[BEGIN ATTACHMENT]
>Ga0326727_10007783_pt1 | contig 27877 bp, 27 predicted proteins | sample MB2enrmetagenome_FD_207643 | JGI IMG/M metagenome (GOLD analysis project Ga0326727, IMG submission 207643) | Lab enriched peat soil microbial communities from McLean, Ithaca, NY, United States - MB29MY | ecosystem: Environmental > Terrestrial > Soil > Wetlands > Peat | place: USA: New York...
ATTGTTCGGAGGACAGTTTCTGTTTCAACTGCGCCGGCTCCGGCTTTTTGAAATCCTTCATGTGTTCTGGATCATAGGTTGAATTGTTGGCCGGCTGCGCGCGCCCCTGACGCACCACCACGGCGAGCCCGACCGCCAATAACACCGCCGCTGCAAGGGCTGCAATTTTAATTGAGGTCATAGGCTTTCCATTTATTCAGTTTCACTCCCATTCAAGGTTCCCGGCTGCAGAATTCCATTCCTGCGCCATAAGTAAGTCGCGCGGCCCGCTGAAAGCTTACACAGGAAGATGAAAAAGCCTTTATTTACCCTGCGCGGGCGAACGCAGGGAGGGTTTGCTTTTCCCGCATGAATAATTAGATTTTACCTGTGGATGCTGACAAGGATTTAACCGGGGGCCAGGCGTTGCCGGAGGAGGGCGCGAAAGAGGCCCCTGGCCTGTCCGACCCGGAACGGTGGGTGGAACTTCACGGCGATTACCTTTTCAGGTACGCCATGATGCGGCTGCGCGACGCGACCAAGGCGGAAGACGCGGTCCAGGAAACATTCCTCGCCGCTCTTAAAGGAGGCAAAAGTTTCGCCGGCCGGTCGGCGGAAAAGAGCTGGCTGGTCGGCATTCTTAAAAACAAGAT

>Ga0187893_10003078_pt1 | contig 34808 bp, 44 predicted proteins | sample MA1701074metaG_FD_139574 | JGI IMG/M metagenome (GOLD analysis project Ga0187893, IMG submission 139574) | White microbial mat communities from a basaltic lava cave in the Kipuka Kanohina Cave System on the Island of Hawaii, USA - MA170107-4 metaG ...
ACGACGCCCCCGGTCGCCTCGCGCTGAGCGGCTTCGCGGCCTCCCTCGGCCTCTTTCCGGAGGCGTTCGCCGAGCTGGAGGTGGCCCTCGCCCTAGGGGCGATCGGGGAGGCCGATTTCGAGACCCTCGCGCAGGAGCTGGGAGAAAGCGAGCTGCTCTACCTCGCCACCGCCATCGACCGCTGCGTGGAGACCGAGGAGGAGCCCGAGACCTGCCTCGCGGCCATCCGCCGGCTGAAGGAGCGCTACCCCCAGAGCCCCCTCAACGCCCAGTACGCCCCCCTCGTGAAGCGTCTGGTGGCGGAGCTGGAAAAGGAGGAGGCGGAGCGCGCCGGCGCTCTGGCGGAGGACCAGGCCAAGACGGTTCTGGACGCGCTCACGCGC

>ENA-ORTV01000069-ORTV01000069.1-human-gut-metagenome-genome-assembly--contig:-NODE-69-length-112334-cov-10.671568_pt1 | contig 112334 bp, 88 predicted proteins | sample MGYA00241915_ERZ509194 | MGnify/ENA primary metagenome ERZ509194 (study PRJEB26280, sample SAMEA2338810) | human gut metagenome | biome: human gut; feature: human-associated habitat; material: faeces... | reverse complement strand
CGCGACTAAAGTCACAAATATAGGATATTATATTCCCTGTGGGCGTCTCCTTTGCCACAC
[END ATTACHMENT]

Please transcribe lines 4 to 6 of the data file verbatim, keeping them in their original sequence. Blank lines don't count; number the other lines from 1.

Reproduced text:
ACGACGCCCCCGGTCGCCTCGCGCTGAGCGGCTTCGCGGCCTCCCTCGGCCTCTTTCCGGAGGCGTTCGCCGAGCTGGAGGTGGCCCTCGCCCTAGGGGCGATCGGGGAGGCCGATTTCGAGACCCTCGCGCAGGAGCTGGGAGAAAGCGAGCTGCTCTACCTCGCCACCGCCATCGACCGCTGCGTGGAGACCGAGGAGGAGCCCGAGACCTGCCTCGCGGCCATCCGCCGGCTGAAGGAGCGCTACCCCCAGAGCCCCCTCAACGCCCAGTACGCCCCCCTCGTGAAGCGTCTGGTGGCGGAGCTGGAAAAGGAGGAGGCGGAGCGCGCCGGCGCTCTGGCGGAGGACCAGGCCAAGACGGTTCTGGACGCGCTCACGCGC

>ENA-ORTV01000069-ORTV01000069.1-human-gut-metagenome-genome-assembly--contig:-NODE-69-length-112334-cov-10.671568_pt1 | contig 112334 bp, 88 predicted proteins | sample MGYA00241915_ERZ509194 | MGnify/ENA primary metagenome ERZ509194 (study PRJEB26280, sample SAMEA2338810) | human gut metagenome | biome: human gut; feature: human-associated habitat; material: faeces... | reverse complement strand
CGCGACTAAAGTCACAAATATAGGATATTATATTCCCTGTGGGCGTCTCCTTTGCCACAC